Monday, February 25, 2019

Zeta Testing

2/19/19 7th and Westlake 

Thinking about a sketch kit so small that it would fit in my pencil box has gotten me interested in (OK, obsessed with) the whole sketchbook/paper question again. My love for graphite, awakened by the workshop I took with Eduardo Bajzek in Porto last summer, prompted me to rethink my everyday-carry sketchbook paper. Up to that time, I had been perfectly happy with Canson XL 140-pound watercolor paper with all media that I typically use – but with graphite, it’s just too toothy to use in the softly toned manner that I enjoy so much.

The many papers I tested last fall, trying to find one that would
meet all my media needs.
After hemming and hawing for quite some time, my solution was to stitch a signature of smooth Strathmore Bristol and carry it along with my usual signature of Canson XL. It’s been working out OK, but it’s one more thing to carry, and I also don’t like that sketches will be out of sequence when I eventually bind the signatures. (If it ain’t one thing, ‘tis another.)

Is there really no paper that would meet all my needs if I’m willing to make some compromises? After all, even my everyday-carry Canson XL watercolor paper is a compromise: With all other things being equal, I prefer Stillman & Birn Beta’s weight and texture for wet media. And Canson XL has the annoying “feature” of being slightly less toothy on one side than the other (not surprising for student grade). But for the price and convenience of the pad size (9-by-12 inches, which folds into an ideal 6-by-9 inch signature size), I’ve decided those are reasonable tradeoffs.

If I were to fully reopen my mind, would a single paper option exist . . . .?

After mentally reviewing all the sketchbooks and papers I have tried, I landed on one possibility for meeting all my media needs: Stillman & Birn Zeta. The heavier version of Epsilon, Zeta has a hot press surface that is not quite as smooth as Bristol but is adequately smooth for the graphite techniques I use. In fact, Epsilon was one of my favorites with graphite among the contenders last fall, but I rejected it because its 100-pound weight couldn’t hold up to the spritzing I often like to do with watercolor pencils. I must have forgotten about Zeta then, even though I’ve had a book on my desk for a couple of years and use it occasionally with markers, ink or colored pencils. With the same 180-pound weight as Beta, Zeta can certainly take even a heavy wash and spritzing. The proverbial light bulb blinked on!

Headed downtown for an errand last week, I grabbed the Zeta sketchbook. From a Starbucks window seat, I made the sketch above. I didn’t apply large areas of watercolor pencil, so it wasn’t the best test of Zeta’s water tolerance, but I thought the activated areas were satisfactory.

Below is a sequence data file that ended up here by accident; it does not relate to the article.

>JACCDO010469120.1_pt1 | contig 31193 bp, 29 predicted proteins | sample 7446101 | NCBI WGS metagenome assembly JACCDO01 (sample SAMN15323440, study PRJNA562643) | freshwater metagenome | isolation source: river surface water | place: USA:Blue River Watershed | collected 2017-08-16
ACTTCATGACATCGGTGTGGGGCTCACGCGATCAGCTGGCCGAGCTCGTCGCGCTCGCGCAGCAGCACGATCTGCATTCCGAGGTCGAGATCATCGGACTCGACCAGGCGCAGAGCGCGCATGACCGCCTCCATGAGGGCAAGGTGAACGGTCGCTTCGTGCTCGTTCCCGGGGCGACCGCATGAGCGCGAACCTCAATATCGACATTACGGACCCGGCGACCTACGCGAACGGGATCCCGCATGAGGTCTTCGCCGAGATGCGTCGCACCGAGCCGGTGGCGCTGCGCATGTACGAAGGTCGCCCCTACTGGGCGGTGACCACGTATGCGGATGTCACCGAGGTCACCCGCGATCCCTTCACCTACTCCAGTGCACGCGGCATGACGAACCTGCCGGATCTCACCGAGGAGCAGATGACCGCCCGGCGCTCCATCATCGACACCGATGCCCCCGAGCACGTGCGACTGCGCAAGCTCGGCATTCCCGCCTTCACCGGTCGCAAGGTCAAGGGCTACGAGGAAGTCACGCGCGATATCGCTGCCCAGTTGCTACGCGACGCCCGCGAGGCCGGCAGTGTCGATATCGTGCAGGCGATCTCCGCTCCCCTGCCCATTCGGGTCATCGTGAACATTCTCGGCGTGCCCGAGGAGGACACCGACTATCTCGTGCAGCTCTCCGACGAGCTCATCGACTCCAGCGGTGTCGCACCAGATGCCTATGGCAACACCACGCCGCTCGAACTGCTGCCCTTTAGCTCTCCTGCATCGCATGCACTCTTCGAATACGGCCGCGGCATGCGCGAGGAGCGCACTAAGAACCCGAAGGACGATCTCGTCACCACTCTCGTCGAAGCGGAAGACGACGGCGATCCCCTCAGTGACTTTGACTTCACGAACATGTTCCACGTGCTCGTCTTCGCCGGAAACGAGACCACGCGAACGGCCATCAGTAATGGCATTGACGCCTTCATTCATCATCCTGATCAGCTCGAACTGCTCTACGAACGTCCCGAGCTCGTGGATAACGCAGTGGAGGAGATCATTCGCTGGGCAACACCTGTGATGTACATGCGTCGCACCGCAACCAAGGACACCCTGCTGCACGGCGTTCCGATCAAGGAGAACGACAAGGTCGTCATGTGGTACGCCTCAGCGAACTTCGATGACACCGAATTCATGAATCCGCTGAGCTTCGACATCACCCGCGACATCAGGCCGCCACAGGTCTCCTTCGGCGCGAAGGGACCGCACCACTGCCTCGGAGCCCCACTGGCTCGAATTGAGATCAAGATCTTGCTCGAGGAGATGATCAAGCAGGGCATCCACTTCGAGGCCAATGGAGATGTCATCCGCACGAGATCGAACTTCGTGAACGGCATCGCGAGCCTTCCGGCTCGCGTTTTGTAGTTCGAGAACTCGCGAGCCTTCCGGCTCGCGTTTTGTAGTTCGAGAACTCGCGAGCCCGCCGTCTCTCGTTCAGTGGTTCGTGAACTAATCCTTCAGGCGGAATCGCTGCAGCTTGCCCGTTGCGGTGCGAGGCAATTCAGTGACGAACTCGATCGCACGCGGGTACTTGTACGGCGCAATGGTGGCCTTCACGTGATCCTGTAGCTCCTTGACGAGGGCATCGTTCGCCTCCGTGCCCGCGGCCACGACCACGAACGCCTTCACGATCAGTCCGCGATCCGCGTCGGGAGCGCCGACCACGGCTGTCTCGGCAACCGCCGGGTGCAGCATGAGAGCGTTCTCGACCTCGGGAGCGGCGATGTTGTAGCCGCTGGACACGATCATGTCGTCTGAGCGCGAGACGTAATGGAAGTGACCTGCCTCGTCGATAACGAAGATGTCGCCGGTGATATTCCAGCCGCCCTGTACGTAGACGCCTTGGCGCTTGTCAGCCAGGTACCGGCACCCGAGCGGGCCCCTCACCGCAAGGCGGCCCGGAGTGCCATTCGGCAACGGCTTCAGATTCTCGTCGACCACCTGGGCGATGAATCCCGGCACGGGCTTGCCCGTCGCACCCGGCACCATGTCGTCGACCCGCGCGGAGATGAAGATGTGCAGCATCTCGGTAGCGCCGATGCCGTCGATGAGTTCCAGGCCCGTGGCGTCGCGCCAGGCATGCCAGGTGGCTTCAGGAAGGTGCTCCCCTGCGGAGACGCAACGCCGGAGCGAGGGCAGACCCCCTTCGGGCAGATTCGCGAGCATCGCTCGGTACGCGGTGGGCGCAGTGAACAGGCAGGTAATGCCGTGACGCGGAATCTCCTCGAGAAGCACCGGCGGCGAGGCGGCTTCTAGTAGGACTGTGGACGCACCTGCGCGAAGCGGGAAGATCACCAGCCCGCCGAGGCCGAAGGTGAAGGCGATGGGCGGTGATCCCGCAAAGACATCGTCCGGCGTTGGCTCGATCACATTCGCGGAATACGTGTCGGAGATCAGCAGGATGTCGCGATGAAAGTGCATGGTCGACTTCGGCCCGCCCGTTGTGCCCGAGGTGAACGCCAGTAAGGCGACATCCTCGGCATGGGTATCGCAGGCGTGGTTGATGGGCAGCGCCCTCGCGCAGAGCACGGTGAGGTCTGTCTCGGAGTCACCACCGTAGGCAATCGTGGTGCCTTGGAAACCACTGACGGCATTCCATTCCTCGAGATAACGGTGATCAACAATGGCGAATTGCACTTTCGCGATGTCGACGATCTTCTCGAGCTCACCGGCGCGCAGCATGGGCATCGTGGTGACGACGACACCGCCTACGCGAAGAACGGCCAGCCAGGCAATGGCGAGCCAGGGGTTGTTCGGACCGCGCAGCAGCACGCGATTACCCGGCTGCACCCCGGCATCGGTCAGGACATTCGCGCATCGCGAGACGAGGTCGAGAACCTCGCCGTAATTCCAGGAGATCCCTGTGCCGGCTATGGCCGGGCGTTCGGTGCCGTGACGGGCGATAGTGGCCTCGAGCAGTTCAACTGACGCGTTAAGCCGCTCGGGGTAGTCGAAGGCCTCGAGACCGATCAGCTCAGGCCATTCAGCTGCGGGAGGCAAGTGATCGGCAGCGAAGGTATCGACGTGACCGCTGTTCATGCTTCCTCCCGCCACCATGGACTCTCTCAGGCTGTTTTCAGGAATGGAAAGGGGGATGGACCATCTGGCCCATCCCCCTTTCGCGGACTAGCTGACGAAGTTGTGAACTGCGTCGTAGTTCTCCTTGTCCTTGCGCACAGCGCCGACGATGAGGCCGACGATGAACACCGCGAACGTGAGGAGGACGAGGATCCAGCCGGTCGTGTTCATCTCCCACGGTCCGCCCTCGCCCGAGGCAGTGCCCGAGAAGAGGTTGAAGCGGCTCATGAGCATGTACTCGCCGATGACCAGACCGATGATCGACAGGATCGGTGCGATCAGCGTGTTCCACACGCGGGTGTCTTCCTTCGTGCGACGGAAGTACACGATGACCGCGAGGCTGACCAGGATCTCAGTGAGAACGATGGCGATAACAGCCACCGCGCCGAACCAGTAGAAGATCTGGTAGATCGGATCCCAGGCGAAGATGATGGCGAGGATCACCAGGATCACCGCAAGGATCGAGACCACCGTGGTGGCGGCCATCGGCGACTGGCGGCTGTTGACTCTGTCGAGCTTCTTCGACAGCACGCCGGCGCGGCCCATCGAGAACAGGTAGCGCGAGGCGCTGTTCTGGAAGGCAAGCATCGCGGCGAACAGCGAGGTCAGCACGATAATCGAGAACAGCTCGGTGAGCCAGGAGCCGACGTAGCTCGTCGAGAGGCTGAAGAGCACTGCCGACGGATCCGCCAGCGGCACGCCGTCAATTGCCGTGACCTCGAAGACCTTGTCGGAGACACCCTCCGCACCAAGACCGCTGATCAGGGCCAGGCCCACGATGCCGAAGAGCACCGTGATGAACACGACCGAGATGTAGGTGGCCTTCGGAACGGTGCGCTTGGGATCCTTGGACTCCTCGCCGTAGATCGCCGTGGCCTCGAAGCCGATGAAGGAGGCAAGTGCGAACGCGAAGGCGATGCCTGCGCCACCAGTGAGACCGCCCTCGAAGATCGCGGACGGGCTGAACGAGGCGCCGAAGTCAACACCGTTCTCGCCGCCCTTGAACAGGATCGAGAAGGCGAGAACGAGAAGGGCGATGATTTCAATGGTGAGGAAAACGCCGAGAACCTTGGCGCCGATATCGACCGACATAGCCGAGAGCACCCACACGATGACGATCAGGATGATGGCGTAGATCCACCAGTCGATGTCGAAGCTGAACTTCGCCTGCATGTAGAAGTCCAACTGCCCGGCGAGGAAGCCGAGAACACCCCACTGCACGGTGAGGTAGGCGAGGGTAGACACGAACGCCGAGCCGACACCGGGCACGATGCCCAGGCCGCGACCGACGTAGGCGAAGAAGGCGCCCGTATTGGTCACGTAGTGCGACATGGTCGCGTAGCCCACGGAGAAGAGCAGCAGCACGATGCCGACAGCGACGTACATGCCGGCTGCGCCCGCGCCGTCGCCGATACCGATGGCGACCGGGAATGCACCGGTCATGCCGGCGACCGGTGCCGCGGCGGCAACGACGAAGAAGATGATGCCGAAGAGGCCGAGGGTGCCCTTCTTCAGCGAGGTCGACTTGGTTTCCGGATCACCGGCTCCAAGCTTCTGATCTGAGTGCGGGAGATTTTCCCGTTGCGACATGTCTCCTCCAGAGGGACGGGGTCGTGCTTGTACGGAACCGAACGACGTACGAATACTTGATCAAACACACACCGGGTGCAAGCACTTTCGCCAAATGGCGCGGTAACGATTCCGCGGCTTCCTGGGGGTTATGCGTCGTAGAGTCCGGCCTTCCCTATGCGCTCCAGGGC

Later at home, I gave Zeta a more rigorous workout – and put it head-to-head with Canson XL. (Caran d’Ache Museum Aquarelles were used in all tests.) Since I tend to use my spritzing technique with foliage, I sketched a couple of quick trees from imagination and spritzed them. Although the two papers tolerated sprayed water equally well, I really miss the texture that the Canson XL imparts – the spritzed foliage on it just has a leafier look.

2/20/19 S&B Zeta
2/20/19 Canson XL 140 lb. watercolor paper

Next I sketched an apple on both Zeta and Canson XL (also shown here for comparison is a still life I made a few weeks ago on Stillman & Birn Beta). Although I usually take more time with still lives, for these tests I deliberately emulated a more on-location approach by slamming down the pencils fairly hard and fast (methods not recommended by traditional colored pencil artists). I also used more water than I typically might in a careful, more methodical approach.

2/20/19 S&B Zeta

Canson XL 140 lb. watercolor paper

2/8/19 S&B Beta

Again, both Zeta and Canson XL held up to water equally well. Zeta’s sizing, however, is different, and the pigments don’t look quite as rich when activated as they do on Beta or my daily-carry Canson. Maybe it’s just the difference that painters experience between hot press and cold press papers, but the colors seem a little flatter on the untextured surface. What do you think?

The results of my Zeta testing come down to two qualities: texture (or lack thereof) and color intensity. Are they reasonable compromises if the benefit is being able to carry one type of paper for all my media needs? Or are they deal breakers?

There’s only one way to find out. I have a little more than half the pages remaining in the Zeta sketchbook. I’m going to use it exclusively on location until it’s full. By then, I should have the answer to those questions.

(And yes, I do see the irony of searching for the ideal paper when I just got through sketching on papers from my recycle bin!)


  1. Will be watching to see how the Zeta works for you!

  2. Beta doesn't have that much tooth. I consider it barely like watercolor paper. I think the color intensity is nicer on the Beta.

    1. Beta's tooth is more apparent where dry pencil is applied and not activated. I haven't painted on it much with watercolor paints, but I like the sizing on it with watercolor pencil and things like water-soluble markers.


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